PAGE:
I don't have much to add, per se, but I hope you generate a good discussion. I really want to read the sequences, but certainly note the costs you mentioned. The interlinking nature of them does amount to some insane tab explosions sometimes, and my slightly obsessive nature has a very hard time just walking away at a given state -- I feel compelled to read every single post click on; this can cause burnout or frustration/feeling overwhelmed.

For the commenters, I'd be open hearing a sequence prioritization. I haven't heard how many chose to go about the sequences other than lukeprog's recording of reading all of them chronologically.

I just planned to start with Map & Territory, the two Core sequences, and How to Change your Mind. Is that a good start? I've read many posts out of order by now and was even taking notes at one point if something stood out to me, but I'd definitely like to read them in order.

I'm glad you made this post and look forward to reading the comments, especially as a new member.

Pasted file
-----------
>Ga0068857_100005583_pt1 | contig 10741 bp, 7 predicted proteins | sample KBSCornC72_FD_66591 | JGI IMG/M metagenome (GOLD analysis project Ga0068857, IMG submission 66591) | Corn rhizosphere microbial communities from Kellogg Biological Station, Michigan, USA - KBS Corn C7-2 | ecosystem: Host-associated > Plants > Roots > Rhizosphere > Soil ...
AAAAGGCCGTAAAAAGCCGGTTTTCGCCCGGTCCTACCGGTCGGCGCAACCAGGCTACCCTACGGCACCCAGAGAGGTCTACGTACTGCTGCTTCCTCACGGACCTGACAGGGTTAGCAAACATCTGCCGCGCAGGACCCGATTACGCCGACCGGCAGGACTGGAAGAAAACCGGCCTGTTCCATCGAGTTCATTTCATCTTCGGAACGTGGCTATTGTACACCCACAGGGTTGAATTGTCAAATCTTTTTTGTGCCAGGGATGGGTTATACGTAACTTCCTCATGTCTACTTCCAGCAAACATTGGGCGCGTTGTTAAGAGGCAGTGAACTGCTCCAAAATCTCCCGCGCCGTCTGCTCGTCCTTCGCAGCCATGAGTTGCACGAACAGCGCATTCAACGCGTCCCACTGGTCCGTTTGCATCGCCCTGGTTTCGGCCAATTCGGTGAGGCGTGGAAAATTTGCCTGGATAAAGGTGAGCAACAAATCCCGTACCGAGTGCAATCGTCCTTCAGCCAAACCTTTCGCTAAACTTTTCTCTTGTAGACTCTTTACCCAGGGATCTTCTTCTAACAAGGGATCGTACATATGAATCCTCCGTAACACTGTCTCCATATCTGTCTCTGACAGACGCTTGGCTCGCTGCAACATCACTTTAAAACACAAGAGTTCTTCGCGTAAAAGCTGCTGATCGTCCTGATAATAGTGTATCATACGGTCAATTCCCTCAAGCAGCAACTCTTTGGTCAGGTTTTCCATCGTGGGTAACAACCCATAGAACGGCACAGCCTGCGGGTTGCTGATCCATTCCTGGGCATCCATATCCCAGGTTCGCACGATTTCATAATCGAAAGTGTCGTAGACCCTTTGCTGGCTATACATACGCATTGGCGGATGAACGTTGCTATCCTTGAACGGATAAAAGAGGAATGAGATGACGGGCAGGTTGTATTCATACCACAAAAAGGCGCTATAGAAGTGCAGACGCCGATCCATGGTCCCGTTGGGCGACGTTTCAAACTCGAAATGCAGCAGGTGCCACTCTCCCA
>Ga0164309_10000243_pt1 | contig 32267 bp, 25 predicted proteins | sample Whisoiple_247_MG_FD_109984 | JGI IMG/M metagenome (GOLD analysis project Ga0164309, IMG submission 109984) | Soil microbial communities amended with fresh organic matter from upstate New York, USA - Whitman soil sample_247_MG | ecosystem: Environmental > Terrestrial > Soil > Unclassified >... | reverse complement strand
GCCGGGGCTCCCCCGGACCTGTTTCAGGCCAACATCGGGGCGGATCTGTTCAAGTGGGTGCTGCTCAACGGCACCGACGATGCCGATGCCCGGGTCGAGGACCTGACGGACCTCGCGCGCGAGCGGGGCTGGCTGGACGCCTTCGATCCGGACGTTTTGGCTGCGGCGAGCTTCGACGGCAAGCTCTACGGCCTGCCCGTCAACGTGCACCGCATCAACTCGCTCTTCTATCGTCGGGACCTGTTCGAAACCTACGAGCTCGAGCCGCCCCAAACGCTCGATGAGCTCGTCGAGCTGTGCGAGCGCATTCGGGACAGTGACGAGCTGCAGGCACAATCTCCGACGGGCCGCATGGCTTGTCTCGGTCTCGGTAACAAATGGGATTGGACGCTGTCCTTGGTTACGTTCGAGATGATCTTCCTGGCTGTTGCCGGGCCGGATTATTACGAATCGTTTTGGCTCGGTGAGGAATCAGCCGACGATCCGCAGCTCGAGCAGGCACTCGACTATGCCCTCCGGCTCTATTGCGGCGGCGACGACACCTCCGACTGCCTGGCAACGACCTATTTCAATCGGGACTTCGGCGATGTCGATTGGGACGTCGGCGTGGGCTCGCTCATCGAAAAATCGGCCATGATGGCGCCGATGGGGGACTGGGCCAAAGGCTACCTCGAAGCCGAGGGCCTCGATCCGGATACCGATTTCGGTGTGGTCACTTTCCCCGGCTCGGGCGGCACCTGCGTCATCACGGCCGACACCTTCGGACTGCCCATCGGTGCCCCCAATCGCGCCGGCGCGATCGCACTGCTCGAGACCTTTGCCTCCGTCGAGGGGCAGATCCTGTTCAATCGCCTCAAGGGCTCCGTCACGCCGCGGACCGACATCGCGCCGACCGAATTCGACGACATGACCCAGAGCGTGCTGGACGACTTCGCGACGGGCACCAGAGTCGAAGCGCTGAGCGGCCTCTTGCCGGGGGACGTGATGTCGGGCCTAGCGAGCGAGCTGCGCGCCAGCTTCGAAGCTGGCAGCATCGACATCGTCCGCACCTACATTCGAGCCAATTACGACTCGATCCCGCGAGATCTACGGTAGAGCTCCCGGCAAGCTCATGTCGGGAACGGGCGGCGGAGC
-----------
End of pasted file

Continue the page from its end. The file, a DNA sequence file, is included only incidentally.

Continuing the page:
Edit: just became aware of the original poll and found it on the original topic. I am now the sole upvoter of "still haven't read the sequences." I guess the current message of this "unscientific impromptu" poll is that I'd better get to work...

I just planned to start with Map & Territory, the two Core sequences, and How to Change your Mind. Is that a good start?

Yes, do that. Those are some good ones. Then, I'd vote for A Human's Guide to Words being next. It was the most useful to me after to core sequences.

I started trying to read the squences and found them generally disjointed and difficult to get into. I think I've picked up a lot of useful content by reading the site for a few months without commenting much.

I'd like to see the sequence content presented in a more easily accessible form. Perhaps Eliezer's much talked about book?

(watch me volunteer other people for work...)

FWIW, I have not yet completely read the sequences - I'm stalled at roughly 70%. I first began sporadically commenting when I was about 5% of the way through, and began commenting regularly when I was about 30% done.

While I like the concept of someone redoing the sequences material in their own words, I have to admit that I have not done any more than sample lukeprog's efforts along this line.

"Ease of reading" is at least somewhat subjective, as different people learn and process information differently.

To the extent that the same idea may be presented in different ways, it may be beneficial to have different people write different writeups of the sequences (not necessarily shorter or less dense).